It has been a busy year for the department, and I would like to acknowledge that it could not respond to its current challenges without the dedication of management and staff alike. This commitment was demonstrated on the weekend, when the department Operations Security Unit worked with police in a joint operation, Dedicate, at Mount Gambier Prison. The Operations Security Unit dogs (otherwise known as the Dog Squad) were used to assist handlers to conduct a sweep of the prison. While no contraband was found inside the prison, SAPOL turned away 15 visitors, banning four for 12 months and arresting one for allegedly attempting to take drugs into the facility. This dedication keeps our prisons safe from criminal activity.
I would like to thank Corrections staff, who continue to demonstrate their professionalism when managing prisoners in custody, deploying additional capacity, and managing a significant increase in some community-based orders such as home detention and intensive bail supervision. The hard work and professional behaviour of staff are further commended—
Mr Gardner: Time.
The Hon. A. PICCOLO: —given the complexities of the environment in which they work.
The CHAIR: I think that was bang on time, member for Morialta. Do you have an opening statement at all?
Mr GARDNER: No.
The CHAIR: Straight to questions.
Mr GARDNER: I am going to Budget Paper 4, Volume 1, page 151—
Mr Bell interjecting:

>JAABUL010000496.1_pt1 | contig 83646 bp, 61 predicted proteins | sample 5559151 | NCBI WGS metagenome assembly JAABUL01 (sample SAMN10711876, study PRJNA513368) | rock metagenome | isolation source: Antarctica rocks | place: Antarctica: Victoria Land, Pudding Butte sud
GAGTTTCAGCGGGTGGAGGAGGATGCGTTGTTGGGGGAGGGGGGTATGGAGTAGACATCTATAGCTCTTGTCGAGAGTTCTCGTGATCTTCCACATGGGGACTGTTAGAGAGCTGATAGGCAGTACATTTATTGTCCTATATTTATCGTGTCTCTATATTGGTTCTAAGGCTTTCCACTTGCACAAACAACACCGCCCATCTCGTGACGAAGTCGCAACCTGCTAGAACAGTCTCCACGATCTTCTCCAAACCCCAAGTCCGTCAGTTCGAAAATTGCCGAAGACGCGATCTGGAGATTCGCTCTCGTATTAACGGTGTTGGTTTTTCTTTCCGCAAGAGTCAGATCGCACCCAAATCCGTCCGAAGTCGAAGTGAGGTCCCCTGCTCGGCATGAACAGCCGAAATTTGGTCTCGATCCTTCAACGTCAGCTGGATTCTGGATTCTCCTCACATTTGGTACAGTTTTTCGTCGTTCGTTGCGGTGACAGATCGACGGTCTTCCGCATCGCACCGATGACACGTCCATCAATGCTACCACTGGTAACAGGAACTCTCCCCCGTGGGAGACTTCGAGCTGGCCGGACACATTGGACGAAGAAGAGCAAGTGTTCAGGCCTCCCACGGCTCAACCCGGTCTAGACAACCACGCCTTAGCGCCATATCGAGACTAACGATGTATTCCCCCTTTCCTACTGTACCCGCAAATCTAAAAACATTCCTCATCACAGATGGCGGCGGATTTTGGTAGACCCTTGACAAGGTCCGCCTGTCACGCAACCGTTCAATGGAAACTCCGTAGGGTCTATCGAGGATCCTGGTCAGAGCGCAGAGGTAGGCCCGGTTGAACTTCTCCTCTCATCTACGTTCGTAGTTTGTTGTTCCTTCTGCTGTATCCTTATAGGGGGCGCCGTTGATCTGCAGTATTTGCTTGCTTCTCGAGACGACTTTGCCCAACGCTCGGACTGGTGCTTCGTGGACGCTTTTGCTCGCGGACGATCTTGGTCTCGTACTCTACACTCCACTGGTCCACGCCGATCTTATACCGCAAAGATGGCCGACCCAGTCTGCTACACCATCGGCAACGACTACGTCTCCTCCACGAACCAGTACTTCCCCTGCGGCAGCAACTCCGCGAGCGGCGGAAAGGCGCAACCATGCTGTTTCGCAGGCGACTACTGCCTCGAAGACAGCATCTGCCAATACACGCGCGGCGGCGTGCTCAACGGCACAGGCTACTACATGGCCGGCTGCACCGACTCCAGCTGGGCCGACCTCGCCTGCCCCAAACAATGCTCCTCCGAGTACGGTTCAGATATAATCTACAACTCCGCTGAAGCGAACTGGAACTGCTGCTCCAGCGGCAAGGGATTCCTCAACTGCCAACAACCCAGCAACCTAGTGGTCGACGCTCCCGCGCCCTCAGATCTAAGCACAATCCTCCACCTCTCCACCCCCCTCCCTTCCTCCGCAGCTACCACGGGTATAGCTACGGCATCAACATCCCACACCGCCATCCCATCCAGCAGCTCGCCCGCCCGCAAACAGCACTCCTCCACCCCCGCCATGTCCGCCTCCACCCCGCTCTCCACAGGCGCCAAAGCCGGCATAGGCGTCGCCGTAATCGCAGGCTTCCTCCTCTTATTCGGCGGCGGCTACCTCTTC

The Hon. A. PICCOLO: Member for Mount Gambier, that is so unkind.
Mr GARDNER: —at activity indicators. All of the performance and activity indicators identify an estimated result for the end of the 2013-14 financial year. As we are now past 30 June, can you please provide us with the figures for 30 June for those eight indicators, and if you take it on notice then I will not blame you.
The Hon. A. PICCOLO: Okay, I will take it on notice then. Alternatively, I could do it now and just take up the time, could I not?
Mr GARDNER: I think more highly of you than that, sir.
The Hon. A. PICCOLO: Okay, I will take it on notice then.
Mr GARDNER: Thank you. What is the highest number of prisoners that Corrections had to manage during the 2014-15 financial year, and on what date was that?
The Hon. A. PICCOLO: You want the peak figure, don't you?
Mr GARDNER: That is the question, sir. Page 151—it is the activity indicator to do with prisoner population.
The Hon. A. PICCOLO: The peak figure for 2014-15 actually occurred on 30 June 2015—it is good to see that our prisoners are financially literate—and there were 2,737.
Mr GARDNER: Is 2,737 the highest number of prisoners that have ever been in our system?
The Hon. A. PICCOLO: Yes. In that year to date, do you mean? What is your question?
Mr GARDNER: From 1836 until 30 June 2015, is 2,737 the record?
The Hon. A. PICCOLO: That is correct.
Mr GARDNER: Perhaps I could ask a different way: what is the highest number of prisoners Corrections has had to manage so far in this financial year?
The Hon. A. PICCOLO: On 17 July, we had to manage 2,772 prisoners.
Mr GARDNER: 2,772?